When you look up at the night sky, there are at any given time thousands of shimmering white dots. Some are distant stars, others entire galaxies. Perhaps some of the stars you see within our own galaxy, harbor planets containing the ingredients for life. Maybe others, intelligent life itself. One thing is for certain though, those little white dots are hundreds, thousands, millions and those you can't see, billions of light years away. Our fastest spacecraft would take thousands of years to reach the nearest one, Alpha Centauri A.
Light travels at 299,792,458 meters per second. For scale, it takes light from our sun eight minutes and twenty seconds to reach us. Because of relativity, the stars you see in the night sky, the galaxies as well, are what you are seeing when their light left their origin point. For all we know, what we are seeing could have disappeared millions of years ago.
But what if we could visit those little specs in the night sky? What if we overcame the speed of light, and found new innovative methods to warp the very fabric of our universe in order to trek the stars?
What of Halo? What of its faster than light technology? Well, it isn't faster than light. It's the slipstream. Let's take a ride.
Halo possesses something far more than deep characters, incredible world building and a vibrant universe. These are all on the macro scale, an expanse of endless possibilities. What Halo does within its narrative besides the macro is often underappreciated and underrepresented. It goes into the little details, the small dealings of day to day life from the various settings of the universe. From rural colonies on Reach, to the largest of mega-cities, the franchise is an exceptional example on how to bring even the most grandiose settings to ground level.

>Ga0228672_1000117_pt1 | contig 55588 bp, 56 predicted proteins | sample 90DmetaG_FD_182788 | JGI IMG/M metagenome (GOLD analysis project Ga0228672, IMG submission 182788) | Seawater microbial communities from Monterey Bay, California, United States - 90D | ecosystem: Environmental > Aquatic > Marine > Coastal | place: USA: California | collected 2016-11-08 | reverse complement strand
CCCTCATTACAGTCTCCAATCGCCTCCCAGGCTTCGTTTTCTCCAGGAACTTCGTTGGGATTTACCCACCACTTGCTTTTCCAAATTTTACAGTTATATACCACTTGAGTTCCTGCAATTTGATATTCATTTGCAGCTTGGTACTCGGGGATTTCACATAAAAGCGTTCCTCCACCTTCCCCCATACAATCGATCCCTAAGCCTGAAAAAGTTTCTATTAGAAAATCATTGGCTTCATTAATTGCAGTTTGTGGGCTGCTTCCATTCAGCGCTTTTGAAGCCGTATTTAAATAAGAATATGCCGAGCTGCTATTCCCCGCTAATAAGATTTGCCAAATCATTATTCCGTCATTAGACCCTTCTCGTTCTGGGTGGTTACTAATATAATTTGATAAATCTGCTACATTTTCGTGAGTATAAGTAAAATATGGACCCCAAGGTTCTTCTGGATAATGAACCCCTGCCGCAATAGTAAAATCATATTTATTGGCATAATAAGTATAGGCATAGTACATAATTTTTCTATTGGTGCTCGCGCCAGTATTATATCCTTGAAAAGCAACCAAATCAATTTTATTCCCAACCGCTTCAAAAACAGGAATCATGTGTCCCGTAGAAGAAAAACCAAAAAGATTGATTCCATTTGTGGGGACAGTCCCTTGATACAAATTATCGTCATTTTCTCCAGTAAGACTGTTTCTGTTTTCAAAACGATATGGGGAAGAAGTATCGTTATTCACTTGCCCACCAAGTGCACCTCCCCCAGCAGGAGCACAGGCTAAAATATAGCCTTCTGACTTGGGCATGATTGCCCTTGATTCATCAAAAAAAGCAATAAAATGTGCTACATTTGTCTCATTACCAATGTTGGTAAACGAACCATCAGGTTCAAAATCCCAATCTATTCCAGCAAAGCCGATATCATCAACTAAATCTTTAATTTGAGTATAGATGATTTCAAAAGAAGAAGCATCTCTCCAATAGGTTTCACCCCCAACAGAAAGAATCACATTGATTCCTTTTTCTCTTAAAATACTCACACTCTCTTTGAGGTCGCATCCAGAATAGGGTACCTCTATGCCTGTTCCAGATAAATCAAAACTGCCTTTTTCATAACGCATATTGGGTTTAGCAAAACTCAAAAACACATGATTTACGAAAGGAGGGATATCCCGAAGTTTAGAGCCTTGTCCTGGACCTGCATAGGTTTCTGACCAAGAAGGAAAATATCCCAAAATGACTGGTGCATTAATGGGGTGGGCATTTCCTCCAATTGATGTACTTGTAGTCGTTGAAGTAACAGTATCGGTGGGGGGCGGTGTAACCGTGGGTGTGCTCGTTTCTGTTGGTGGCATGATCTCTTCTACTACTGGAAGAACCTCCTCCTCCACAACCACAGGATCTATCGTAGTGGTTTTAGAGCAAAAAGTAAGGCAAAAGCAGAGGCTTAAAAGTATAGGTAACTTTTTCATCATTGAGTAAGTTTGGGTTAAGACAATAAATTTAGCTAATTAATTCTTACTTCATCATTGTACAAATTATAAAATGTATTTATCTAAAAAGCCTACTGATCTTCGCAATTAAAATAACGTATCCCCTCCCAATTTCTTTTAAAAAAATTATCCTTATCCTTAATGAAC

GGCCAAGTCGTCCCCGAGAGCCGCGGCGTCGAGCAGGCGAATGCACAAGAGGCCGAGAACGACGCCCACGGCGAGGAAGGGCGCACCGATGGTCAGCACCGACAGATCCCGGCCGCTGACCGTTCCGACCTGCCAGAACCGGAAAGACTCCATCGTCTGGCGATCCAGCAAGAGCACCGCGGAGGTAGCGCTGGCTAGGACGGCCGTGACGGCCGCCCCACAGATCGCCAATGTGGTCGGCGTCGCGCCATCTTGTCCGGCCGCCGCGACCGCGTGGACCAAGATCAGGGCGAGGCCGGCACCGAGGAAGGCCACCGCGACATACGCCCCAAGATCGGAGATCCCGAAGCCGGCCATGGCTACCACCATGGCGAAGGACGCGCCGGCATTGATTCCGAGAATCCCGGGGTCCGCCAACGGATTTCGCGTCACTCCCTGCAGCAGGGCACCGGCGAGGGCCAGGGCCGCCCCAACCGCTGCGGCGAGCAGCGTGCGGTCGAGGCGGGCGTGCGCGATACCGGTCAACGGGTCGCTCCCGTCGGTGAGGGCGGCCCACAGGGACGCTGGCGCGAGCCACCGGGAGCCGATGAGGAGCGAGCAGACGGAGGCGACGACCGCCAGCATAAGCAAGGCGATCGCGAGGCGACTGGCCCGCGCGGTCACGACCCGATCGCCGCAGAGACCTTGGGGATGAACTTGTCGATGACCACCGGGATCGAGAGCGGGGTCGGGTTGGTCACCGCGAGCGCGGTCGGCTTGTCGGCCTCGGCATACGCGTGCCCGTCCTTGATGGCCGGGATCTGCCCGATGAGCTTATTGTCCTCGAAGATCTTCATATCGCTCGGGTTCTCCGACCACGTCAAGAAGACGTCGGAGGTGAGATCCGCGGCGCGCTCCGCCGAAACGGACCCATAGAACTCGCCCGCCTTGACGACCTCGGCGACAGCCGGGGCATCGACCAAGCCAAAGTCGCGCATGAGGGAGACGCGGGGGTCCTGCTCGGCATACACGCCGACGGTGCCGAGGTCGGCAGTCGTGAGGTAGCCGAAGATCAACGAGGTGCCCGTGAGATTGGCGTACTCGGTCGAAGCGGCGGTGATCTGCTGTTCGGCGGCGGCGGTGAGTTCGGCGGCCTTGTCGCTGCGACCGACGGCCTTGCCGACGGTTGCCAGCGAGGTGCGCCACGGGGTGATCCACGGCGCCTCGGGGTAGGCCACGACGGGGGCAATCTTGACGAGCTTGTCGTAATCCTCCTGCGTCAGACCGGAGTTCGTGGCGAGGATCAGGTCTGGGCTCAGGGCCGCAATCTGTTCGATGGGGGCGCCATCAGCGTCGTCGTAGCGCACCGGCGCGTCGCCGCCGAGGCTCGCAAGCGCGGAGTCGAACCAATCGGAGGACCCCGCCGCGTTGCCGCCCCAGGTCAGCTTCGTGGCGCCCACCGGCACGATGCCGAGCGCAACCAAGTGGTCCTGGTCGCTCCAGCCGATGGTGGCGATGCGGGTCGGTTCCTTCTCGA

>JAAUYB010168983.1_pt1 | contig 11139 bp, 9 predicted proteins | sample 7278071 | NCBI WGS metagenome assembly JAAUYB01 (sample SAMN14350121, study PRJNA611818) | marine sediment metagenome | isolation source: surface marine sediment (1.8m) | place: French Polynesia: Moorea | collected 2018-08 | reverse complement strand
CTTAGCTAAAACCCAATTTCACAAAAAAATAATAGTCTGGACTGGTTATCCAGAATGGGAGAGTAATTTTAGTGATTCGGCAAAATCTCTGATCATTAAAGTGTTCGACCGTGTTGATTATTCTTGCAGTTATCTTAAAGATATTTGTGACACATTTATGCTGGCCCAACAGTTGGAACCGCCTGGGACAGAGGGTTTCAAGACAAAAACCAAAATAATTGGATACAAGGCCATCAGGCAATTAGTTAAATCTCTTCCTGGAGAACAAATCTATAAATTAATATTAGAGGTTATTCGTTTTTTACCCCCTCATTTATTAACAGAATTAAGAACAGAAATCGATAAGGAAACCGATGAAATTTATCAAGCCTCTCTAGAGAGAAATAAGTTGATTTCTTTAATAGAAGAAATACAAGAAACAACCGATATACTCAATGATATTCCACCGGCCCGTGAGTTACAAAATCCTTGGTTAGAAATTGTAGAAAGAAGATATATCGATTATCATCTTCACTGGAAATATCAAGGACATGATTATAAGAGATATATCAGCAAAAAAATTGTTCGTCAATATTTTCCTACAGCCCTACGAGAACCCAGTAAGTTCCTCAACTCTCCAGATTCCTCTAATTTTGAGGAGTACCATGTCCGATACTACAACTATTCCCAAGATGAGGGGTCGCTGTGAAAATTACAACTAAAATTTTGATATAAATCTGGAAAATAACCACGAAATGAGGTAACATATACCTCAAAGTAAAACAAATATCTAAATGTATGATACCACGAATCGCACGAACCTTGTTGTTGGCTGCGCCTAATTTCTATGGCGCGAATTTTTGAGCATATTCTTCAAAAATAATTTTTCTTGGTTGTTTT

And not just human urban spwals, but alien ones as well. The indigo glow of High Charity's mega-clusters and slums are rich in detail.
It makes me yearn for a game in which depicts civilian life, far away from the conflicts of the franchise. Something in the spirit of Karen Traviss' Morta Dictata or Shirley's Broken Circle. A slice of life viewed from the eyes of a single person, trying to live their life day to day. against the backdrop of neon skylights, an alien city or a small mining colony.
The simplest of narrative ideas, are often times the most appealing and effective
There are some stories, some adventures you never forget. Star Wars, Indiana Jones, Star Trek and all the other classic tales woven throughout our culture's imagination. How many of us smile when the title card "A long time ago, in a galaxy far far away..." appear on the screen? We fell in love with the universe and most importantly the characters.
Halo as a franchise has always been an epic space opera, massive in scale. But it has never, made me cry or shed a tear for any of the characters. That is, until Halo 4. The narrative resonated deeply with something out species has been asking ourselves every since we began writing on caves and rock.
"Why am I here? Where am I going?"
Within the walls of Requiem's Dyson sphere shell, along the broken paths, endless jungles and alien spires awaited an answer to that age old question. Not just for man, but for machine as well. It forced me to look at myself in a way I had never done before and more importantly, made me realize even the strongest heroes hide behind crumbling walls.
Artificial or biological, we are all machines. This is Halo at its most intelligence, and its most thought provoking.